5.3.7 Mass media
Switzerland is a multilingual country. The mandate of the Swiss Broadcasting Corporation (SRG SSR) is to produce and broadcast radio and television programmes in the country's four languages: German, French, Italian, and Romansh. For this reason, the radio and television studios are located in the different language regions and additional funds are made available to enable the French and Italian language regions to produce as many programmes in their respective languages as in the German-speaking region of Switzerland.
In accordance with the Radio and Television Act,, the Swiss broadcasting landscape is opening up to private broadcasters while public broadcasting continues to maintain a strong position, primarily for political and cultural reasons. In 2008, the Federal Office of Communications granted 41 broadcasting concessions for local radio stations and 13 broadcasting concessions for regional television stations. These concessions contain service remits that should also guarantee public service on a regional basis. The new Act came into force in 2007 (see also chapter 4.2.6).
The institutionalisation and organisation of radio and television is based on Article 93 of the Federal Constitution, the Federal Act and Ordinance on Radio and Television (RTVA / RTVO), and on many (non-binding) guidelines issued by the Federal Office of Communications (BAKOM). Article 93 specifies that information, education, and entertainment are the main functions of the Swiss Broadcasting Corporation. It guarantees the independence and autonomy of radio and television as well as gives consideration to Switzerland's cultural communities (see chapter 4.2.9). Radio and television should take account of original Swiss audio-visual and film productions and co-productions with other European countries, in line with European regulations (e.g. European Convention on Transfrontier Television). SRG SSR has a legal right to obtain a license and to collect license fees.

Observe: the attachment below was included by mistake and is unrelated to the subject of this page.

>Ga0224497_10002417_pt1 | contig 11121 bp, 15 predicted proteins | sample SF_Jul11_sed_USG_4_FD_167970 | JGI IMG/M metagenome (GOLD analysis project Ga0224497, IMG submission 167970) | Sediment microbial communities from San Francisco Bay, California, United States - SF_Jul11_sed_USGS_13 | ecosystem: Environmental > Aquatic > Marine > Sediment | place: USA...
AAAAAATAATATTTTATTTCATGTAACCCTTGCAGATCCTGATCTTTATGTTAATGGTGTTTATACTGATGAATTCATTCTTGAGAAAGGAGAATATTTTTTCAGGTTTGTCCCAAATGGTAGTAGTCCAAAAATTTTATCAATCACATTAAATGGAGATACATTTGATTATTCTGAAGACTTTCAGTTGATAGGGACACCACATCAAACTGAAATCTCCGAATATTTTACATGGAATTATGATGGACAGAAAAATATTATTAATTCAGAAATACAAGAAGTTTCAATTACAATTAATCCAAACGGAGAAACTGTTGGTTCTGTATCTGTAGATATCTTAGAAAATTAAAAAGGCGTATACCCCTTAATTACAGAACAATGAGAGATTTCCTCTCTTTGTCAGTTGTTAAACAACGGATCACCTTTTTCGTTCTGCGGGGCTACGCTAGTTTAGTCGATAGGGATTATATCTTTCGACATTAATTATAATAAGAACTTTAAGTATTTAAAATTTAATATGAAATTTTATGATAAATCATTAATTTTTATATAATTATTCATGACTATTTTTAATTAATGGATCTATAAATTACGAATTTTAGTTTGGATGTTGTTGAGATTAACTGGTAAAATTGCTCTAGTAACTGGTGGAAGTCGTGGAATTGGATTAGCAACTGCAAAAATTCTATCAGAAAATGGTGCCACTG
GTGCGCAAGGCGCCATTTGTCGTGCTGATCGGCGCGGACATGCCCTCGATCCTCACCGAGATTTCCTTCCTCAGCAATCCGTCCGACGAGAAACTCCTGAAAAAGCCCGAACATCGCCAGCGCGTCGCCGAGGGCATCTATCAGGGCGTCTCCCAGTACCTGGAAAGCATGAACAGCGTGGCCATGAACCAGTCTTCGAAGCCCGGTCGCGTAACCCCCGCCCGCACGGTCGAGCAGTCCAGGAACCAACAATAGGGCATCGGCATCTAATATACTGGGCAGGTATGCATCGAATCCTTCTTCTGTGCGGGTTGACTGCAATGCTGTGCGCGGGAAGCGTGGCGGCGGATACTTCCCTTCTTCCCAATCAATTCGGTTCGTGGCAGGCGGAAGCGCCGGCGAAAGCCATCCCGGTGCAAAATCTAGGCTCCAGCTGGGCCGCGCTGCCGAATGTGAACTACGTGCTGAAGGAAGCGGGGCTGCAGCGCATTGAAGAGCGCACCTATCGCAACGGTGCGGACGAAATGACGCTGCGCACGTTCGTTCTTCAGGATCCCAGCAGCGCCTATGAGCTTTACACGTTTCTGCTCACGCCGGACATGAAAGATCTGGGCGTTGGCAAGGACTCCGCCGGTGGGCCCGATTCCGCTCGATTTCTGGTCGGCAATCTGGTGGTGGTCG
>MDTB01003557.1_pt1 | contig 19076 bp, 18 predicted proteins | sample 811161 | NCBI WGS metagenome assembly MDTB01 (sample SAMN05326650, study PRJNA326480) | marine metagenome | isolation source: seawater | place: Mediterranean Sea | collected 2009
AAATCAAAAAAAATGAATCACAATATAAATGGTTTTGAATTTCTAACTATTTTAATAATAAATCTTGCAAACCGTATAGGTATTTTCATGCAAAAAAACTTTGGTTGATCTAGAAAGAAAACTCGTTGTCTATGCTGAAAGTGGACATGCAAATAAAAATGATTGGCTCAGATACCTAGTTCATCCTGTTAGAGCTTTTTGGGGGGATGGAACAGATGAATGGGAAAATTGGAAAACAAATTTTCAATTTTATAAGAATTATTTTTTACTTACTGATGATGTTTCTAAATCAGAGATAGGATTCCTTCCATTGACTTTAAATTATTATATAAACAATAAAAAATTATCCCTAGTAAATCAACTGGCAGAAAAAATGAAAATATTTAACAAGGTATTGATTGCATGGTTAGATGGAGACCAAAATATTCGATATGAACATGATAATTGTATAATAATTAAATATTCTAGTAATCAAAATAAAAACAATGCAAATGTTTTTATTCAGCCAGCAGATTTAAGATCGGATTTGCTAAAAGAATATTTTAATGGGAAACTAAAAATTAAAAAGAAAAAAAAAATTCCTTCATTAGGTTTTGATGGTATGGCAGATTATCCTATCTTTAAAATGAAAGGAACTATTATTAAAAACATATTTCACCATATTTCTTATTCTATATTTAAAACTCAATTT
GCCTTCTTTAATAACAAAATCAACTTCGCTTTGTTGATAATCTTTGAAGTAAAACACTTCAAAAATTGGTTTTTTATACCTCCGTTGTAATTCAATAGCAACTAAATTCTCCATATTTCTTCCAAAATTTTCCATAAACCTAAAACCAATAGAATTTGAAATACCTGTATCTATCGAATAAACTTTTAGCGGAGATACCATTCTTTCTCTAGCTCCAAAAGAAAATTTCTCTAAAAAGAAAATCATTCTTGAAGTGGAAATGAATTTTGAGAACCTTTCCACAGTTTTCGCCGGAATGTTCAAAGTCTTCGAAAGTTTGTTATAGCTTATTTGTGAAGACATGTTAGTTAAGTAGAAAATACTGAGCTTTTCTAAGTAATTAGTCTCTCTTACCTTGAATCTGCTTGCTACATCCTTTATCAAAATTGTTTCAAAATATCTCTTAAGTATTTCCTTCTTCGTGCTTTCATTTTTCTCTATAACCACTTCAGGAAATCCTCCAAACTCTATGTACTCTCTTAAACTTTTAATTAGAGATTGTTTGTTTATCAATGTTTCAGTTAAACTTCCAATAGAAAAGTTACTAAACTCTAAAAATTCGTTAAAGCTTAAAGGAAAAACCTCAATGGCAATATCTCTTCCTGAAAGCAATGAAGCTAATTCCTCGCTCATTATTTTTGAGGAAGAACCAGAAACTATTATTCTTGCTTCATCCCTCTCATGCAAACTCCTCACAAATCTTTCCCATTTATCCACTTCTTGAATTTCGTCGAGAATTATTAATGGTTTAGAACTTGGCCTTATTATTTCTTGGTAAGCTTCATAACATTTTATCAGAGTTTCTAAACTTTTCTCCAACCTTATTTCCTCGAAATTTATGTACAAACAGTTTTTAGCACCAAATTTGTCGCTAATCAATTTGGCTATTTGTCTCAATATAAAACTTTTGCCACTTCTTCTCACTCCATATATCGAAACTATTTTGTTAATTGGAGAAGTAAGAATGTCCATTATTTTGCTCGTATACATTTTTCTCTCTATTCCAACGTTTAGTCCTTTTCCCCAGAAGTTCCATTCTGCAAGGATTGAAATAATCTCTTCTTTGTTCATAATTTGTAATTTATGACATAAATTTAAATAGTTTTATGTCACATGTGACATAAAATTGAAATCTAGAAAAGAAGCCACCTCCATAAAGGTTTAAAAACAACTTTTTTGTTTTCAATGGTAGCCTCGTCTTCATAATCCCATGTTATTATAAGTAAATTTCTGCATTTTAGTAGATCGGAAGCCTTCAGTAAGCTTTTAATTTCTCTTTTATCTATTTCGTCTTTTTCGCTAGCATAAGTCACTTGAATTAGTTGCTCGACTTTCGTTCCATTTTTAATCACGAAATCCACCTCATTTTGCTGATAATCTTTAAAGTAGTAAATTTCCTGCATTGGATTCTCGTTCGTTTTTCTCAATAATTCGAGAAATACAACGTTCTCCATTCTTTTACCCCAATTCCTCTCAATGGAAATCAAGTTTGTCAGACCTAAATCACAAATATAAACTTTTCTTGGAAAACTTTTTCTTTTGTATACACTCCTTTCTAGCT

Switzerland is a member of the European Broadcasting Union, which is based in Geneva.
The diversity of the Swiss press reflects the federalist and multilingual structures of Switzerland. However, trends toward a concentration of the press have affected Switzerland in the past few years (according to the Federal Statistical Office; in 2006 there were 84 daily newspapers, in 2000 there were 93; and in 1985 there were 111). For this reason, whether public funds should be allocated to promoting press diversity or whether this would distort the mechanism of the press market has been on the political agenda. Although direct support for press diversity has been rejected in Parliament, indirect support (e.g. reduced shipping costs) is to be expanded.
The relevant laws in the area of mass media are: